8. Pascal A

    Pascal A Second Unit

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    The Fox Lorber VHS tapes are defiitely edited. I remember seeing the Criterion DVD release for the first time after having owned the VHS for a while, and wondering if the picture restoration cleared up more of the jester's body parts. :b
    I started pursuing Tarkovsky from the perspective of his critical comparison to Ingmar Bergman, so my first Tarkovsky film was actually The Sacrifice in 1987, then watched the rest of his films somewhat backwards. Of his films, Stalker is actually my favorite.
    Probably because Andrei Rublev was one of the last films that I had actually seen by Tarkovsky (and by that time, I had already developed some personal favorites), I'm not as attached to it as some people. I found Andrei Rublev to be somewhat distant, unlike Mirror, Nostalghia, and even Solaris, although I found that Tarkovsky's purely artistic exploration of the struggle for spirituality and art in an environment of chaos is quite humble and sincere.
     
  9. Nigel McN

    Nigel McN Supporting Actor

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    while I enjoyed Andrei Rublev a lot, I couldn't help feeling that a commentary (or something) to inform me of the significance of events and actions in the film would have helped significantly.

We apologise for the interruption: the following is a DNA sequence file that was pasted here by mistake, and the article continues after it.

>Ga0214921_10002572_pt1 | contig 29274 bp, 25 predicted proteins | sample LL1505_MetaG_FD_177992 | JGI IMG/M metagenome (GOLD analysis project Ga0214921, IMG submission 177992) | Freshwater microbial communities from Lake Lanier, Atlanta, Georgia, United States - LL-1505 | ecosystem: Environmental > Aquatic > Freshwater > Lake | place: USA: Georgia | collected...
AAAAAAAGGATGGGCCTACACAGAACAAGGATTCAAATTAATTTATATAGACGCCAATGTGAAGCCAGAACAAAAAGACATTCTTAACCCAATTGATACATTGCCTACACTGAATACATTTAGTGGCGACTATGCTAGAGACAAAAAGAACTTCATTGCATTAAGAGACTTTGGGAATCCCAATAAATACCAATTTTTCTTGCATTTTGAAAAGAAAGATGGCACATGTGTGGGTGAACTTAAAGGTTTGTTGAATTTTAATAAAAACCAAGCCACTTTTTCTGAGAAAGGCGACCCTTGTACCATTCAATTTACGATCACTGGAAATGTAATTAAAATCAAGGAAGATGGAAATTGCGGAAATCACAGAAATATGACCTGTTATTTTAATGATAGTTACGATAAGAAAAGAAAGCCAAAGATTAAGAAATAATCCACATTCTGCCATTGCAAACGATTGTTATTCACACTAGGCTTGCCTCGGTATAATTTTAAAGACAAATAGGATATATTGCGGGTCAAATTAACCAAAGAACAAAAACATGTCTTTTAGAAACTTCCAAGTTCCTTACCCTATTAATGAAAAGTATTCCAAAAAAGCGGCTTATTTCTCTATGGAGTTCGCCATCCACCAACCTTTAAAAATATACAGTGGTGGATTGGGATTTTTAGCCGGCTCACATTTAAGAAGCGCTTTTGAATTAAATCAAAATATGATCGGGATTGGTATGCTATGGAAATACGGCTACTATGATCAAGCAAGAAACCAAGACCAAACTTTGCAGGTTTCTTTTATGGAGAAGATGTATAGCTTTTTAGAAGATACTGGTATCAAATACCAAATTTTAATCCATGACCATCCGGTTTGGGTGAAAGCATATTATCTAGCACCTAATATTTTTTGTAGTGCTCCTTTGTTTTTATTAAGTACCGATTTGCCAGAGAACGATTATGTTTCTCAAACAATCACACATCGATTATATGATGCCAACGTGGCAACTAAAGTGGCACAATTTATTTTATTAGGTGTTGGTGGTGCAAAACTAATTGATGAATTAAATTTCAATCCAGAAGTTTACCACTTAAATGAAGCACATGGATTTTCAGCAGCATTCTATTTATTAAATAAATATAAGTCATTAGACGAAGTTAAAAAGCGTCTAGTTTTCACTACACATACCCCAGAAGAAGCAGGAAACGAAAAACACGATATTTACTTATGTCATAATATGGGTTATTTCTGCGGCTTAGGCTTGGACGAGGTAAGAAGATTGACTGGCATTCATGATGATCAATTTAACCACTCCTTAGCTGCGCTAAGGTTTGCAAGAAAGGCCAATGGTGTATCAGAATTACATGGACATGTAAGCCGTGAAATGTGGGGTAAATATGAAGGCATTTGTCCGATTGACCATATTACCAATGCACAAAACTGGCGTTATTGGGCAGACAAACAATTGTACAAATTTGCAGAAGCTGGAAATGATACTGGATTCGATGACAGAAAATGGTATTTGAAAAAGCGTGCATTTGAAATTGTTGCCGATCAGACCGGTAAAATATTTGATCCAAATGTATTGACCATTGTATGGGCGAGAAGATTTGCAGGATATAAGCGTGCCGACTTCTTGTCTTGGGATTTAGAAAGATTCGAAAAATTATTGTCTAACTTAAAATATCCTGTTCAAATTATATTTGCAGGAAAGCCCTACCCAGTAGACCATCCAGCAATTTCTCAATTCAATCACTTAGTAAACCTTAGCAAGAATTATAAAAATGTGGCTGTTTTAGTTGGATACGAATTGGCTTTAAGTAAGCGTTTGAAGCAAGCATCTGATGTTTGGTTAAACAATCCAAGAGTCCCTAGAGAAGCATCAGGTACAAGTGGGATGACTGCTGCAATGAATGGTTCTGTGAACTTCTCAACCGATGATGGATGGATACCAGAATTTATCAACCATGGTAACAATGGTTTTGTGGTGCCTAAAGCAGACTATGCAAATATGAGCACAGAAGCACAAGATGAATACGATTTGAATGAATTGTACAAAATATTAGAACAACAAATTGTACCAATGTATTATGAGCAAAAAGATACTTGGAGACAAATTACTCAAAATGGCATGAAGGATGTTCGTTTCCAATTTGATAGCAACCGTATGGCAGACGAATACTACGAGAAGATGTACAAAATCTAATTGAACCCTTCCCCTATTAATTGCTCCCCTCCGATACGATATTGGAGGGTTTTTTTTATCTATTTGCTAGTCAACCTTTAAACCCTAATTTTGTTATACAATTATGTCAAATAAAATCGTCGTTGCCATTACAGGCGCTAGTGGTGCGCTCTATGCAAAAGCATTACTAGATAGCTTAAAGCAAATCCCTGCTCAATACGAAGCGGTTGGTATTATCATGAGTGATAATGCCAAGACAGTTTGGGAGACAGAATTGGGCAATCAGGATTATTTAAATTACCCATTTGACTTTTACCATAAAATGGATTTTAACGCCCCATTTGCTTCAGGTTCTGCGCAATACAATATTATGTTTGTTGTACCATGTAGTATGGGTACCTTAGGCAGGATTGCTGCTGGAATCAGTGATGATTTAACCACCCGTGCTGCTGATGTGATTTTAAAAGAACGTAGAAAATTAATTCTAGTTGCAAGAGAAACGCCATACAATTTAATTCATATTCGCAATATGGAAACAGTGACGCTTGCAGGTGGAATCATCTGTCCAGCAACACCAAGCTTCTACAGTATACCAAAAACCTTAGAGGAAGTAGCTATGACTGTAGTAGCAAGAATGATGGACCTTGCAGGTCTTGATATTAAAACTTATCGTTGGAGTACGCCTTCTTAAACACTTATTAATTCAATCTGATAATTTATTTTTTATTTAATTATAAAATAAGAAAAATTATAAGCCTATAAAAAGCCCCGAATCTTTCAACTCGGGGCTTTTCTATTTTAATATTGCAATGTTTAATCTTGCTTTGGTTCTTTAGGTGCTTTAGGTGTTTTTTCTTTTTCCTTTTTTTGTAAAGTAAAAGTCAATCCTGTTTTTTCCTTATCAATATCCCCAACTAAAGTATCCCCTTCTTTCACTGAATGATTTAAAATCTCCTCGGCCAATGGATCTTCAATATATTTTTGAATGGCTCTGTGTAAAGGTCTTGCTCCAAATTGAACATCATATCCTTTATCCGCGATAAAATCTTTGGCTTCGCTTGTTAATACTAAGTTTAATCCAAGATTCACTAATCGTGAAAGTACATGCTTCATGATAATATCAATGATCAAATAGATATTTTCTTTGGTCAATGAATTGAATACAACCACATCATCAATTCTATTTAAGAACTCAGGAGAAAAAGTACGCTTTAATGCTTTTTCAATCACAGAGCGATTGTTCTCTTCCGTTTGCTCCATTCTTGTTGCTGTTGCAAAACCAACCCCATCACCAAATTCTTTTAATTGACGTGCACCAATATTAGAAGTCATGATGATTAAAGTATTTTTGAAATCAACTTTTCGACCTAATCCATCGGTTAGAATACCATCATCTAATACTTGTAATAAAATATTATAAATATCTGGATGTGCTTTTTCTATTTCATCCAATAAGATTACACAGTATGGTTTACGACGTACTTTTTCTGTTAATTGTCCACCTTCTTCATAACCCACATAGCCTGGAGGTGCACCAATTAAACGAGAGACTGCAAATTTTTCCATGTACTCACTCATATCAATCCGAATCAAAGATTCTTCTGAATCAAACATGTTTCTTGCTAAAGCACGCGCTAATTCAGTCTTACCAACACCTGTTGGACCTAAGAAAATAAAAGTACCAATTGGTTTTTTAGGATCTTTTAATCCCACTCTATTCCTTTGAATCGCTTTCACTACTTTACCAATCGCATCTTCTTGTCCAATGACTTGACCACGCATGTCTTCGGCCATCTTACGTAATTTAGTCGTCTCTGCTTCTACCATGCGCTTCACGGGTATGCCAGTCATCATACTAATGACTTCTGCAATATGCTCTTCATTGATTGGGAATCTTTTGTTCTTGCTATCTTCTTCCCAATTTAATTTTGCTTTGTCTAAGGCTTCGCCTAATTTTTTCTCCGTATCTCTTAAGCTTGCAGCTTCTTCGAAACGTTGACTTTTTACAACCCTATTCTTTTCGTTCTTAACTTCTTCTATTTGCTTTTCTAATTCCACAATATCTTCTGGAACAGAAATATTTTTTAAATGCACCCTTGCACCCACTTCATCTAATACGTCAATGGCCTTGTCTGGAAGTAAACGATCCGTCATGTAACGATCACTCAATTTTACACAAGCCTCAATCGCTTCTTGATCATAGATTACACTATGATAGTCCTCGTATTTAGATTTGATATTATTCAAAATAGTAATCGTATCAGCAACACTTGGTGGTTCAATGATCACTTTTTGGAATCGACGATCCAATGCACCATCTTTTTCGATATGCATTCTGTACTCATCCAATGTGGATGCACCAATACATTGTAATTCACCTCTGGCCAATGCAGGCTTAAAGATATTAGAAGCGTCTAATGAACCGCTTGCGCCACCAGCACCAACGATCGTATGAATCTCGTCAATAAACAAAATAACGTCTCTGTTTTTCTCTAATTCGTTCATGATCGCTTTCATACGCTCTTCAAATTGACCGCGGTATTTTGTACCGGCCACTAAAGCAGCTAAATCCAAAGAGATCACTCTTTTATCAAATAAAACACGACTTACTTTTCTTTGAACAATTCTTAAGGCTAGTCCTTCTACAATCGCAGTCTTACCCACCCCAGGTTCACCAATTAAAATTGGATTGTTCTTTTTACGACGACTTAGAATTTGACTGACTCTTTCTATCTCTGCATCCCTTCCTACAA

10. DanaA

    DanaA Screenwriter

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    I agree with Nigel. I would have expected a commentary track to explain what the H*** was going on. I bought the Criterion disc and couldn't get too far past the bare ass scene on my first viewing. I was completely lost. I went to some sites and questioned my ex-history major friends on the period. I kind of had to force myself to attempt to watch it a second time. What a surprise when I did though. I kind of let myself get caught up in the film's flow and just loved it. In fact, it has some of the most impactful and memorable scenes I've ever experienced. Now, I can't wait to watch it again.